Venezuelan leader Chavez addresses crowds in Caracas after return from cancer surgery


Venezuelan President Hugo Chavez (C) embraces his daughters Maria (L) and Rosa at Miraflores presidential palace in Caracas. Chavez returned to Venezuela Monday after spending three weeks in Cuba, where he had a cancerous tumor extirpated.


Juan Barreto

Venezuelan President Hugo Chavez vowed Monday to win his "battle" against cancer in an emotional address to adoring supporters in Caracas, after his surprise homecoming from surgery in Cuba to remove a tumor.

The 56-year-old appeared on the balcony of the Miraflores presidential palace where thousands of people had gathered after his return to his homeland earlier in the day.

"Long live life, long live Chavez!" the populist leader shouted, according to Reuters.

Sporting his military uniform, he sang the national anthem and talked unaided for more than half an hour.

"Let nobody think my presence here today, July 4, means that we have won," he said.

"I swear that we will win the battle."

As some of his supporters wept, he said his time in Cuba was "not easy" and warned that his treatment was not over.

"The return has begun... This is the best medicine for whatever illness," he said, the BBC reported.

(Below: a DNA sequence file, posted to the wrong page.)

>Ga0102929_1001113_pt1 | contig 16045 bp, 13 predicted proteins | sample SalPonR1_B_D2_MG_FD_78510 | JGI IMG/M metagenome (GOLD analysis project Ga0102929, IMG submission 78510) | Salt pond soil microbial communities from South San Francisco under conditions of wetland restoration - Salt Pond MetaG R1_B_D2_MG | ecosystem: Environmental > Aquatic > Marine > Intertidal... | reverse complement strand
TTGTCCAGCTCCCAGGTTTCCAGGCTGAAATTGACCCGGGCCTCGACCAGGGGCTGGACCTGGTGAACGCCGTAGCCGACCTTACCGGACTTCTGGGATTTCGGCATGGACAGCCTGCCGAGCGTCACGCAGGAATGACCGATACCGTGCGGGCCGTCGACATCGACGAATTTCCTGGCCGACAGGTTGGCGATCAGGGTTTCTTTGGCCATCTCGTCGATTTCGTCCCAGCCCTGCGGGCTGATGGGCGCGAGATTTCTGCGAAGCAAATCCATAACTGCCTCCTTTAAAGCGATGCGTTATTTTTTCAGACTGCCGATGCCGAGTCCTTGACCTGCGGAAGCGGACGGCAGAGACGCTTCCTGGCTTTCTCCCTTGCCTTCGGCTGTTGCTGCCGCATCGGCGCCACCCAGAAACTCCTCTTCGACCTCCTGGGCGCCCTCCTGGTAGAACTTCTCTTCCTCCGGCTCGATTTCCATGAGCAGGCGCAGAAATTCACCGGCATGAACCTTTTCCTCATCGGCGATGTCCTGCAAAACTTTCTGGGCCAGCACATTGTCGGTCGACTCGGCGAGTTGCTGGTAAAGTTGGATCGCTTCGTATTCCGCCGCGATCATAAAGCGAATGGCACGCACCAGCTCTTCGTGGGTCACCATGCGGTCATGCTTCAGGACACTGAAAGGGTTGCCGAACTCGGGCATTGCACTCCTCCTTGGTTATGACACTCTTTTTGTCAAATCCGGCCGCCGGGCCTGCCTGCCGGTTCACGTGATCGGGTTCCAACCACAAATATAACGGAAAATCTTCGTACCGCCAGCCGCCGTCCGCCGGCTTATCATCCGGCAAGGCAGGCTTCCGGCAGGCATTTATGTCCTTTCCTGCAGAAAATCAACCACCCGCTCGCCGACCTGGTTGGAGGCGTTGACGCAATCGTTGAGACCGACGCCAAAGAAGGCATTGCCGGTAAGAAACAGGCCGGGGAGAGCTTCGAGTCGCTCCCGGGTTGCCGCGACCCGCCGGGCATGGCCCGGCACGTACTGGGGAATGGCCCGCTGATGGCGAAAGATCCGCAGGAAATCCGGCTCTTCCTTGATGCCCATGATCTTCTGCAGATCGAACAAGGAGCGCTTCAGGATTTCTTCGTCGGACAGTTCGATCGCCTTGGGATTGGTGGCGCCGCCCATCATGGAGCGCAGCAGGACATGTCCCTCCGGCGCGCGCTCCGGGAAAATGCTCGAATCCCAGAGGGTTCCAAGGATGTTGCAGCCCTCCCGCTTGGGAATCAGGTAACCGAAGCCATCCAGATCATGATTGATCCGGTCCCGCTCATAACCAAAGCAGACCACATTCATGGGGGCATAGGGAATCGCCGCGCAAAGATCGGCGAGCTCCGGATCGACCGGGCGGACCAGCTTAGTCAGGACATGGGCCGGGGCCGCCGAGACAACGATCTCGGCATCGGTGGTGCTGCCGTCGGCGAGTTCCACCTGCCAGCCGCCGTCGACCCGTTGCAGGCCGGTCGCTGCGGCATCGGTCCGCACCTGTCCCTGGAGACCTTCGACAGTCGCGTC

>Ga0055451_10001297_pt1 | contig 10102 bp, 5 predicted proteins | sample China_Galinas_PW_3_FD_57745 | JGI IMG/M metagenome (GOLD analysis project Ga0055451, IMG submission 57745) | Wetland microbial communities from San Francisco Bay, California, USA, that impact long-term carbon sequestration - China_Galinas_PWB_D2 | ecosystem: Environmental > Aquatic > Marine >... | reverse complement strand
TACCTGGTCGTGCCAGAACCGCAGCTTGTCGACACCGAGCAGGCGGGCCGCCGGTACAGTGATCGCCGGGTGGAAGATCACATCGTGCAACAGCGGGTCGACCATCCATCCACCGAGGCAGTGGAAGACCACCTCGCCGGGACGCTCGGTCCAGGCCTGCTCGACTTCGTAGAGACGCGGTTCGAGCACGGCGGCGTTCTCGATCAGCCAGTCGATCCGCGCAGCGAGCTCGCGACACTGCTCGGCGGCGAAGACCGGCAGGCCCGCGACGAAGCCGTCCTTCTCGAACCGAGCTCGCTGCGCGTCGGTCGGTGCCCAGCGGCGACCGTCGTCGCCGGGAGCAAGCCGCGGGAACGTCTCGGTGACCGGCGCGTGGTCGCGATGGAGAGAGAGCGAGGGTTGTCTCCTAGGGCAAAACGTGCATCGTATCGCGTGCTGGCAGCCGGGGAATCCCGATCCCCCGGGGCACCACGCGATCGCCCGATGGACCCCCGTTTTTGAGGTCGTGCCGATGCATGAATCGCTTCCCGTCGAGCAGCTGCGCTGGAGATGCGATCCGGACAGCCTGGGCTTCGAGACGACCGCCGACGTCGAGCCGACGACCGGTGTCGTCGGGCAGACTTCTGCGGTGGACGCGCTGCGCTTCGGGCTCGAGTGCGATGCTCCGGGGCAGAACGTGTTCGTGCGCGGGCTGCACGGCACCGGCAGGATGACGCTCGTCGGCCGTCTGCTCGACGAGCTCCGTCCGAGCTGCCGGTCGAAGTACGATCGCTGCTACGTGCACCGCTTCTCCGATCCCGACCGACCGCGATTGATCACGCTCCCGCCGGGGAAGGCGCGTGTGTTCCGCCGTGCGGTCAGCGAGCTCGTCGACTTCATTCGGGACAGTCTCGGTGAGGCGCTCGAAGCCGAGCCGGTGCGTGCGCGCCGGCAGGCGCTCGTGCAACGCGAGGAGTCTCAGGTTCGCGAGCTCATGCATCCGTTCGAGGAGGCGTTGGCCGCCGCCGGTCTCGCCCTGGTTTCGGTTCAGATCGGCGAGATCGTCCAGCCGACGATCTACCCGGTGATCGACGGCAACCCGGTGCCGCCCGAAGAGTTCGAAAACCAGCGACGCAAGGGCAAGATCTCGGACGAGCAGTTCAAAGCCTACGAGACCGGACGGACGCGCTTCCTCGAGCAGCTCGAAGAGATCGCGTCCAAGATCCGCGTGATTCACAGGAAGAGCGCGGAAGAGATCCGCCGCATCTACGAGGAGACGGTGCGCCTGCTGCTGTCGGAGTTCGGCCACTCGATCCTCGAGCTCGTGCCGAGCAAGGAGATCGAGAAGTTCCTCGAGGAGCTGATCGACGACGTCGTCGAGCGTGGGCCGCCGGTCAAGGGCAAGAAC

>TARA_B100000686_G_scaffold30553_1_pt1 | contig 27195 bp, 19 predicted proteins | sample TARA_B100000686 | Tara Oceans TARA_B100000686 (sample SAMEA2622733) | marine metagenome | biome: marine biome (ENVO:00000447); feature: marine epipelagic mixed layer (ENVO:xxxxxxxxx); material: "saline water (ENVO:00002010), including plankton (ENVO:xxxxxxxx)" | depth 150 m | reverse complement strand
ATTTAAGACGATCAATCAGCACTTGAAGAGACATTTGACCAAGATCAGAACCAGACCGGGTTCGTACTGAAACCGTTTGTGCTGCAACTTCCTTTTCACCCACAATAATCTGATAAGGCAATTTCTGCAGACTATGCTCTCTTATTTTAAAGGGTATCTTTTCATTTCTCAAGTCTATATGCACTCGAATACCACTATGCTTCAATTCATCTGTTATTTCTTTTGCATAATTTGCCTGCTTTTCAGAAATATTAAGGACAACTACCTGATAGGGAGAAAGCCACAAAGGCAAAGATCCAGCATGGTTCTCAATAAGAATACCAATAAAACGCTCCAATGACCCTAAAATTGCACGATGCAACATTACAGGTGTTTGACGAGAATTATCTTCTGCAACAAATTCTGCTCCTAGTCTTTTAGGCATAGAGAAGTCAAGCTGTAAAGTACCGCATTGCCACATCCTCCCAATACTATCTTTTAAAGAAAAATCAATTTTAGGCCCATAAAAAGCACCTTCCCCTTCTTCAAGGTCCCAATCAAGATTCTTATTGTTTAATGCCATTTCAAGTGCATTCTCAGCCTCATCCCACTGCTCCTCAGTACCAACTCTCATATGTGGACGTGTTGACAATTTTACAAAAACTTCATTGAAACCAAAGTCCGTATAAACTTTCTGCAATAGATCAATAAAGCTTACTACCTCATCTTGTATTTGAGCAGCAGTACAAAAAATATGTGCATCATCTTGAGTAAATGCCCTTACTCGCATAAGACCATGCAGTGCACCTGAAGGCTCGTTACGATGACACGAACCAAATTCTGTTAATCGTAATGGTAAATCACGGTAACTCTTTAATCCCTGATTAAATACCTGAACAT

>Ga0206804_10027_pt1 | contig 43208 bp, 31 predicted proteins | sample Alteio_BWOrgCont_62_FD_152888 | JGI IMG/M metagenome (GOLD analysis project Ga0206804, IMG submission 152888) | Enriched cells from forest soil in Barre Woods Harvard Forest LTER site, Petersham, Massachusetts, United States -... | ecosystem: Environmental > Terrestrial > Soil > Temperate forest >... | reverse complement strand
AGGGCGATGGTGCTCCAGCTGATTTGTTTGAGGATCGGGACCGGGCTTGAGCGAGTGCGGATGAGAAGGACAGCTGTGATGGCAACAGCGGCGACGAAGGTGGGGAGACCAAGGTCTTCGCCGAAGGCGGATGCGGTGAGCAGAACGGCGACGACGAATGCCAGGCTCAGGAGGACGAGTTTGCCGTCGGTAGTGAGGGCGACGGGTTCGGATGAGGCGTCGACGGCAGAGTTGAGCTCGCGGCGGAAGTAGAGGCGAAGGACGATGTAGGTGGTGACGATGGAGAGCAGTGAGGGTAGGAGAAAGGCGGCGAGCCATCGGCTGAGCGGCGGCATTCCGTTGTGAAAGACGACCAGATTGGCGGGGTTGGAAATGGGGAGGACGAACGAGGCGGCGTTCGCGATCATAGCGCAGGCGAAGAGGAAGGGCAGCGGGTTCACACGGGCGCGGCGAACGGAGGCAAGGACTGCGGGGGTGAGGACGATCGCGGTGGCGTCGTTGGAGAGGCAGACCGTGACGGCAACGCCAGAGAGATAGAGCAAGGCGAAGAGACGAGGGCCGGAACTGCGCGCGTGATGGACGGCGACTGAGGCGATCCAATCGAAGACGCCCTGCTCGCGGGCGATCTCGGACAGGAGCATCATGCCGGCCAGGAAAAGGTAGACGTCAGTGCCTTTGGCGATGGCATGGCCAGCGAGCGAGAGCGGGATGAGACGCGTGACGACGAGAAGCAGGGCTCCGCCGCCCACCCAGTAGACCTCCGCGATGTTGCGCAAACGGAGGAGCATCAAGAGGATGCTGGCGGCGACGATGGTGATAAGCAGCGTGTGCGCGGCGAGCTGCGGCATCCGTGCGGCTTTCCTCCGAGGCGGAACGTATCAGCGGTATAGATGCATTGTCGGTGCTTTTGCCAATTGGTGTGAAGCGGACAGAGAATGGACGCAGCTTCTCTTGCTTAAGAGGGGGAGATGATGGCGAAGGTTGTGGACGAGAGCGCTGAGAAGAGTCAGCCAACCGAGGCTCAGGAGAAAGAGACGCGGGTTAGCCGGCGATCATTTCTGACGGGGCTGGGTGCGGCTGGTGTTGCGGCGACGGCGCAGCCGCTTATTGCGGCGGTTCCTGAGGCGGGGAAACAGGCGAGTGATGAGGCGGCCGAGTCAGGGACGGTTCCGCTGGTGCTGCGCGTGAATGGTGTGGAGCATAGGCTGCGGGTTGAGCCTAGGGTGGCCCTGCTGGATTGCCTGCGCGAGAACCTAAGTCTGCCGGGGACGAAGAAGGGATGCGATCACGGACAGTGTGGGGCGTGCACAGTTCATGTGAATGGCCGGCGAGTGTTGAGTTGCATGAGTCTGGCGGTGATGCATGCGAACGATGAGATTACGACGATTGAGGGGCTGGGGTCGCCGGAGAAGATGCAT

He held up a crucifix, saying: "Christ is with us!"

Draped in the red of his ruling Socialist party, the crowd chanted: "Oh, no! Chavez won't go!"

Venezuelan state television earlier showed Chavez leaving Havana, where he was seen off by Cuban leader Raul Castro. He was then greeted by government ministers upon his arrival at Maiquetia airport, outside Caracas, at 2am local time.

Later in the morning, in a telephone interview aired on state TV, Chavez said he had spent "very difficult days" in Cuba, but that his recovery was going well, and his first priority was his treatment schedule.

The BBC reported that it "seemed that the government had deliberately wanted to surprise the country with his return."

Chavez had been in Cuba since June 8, and his return came a day before Venezuela marks the 200th anniversary of its independence from Spain.

Owing to strict medical conditions, Chavez said he would not be able to take part in Tuesday's independence day parade, but would watch it from the presidential palace.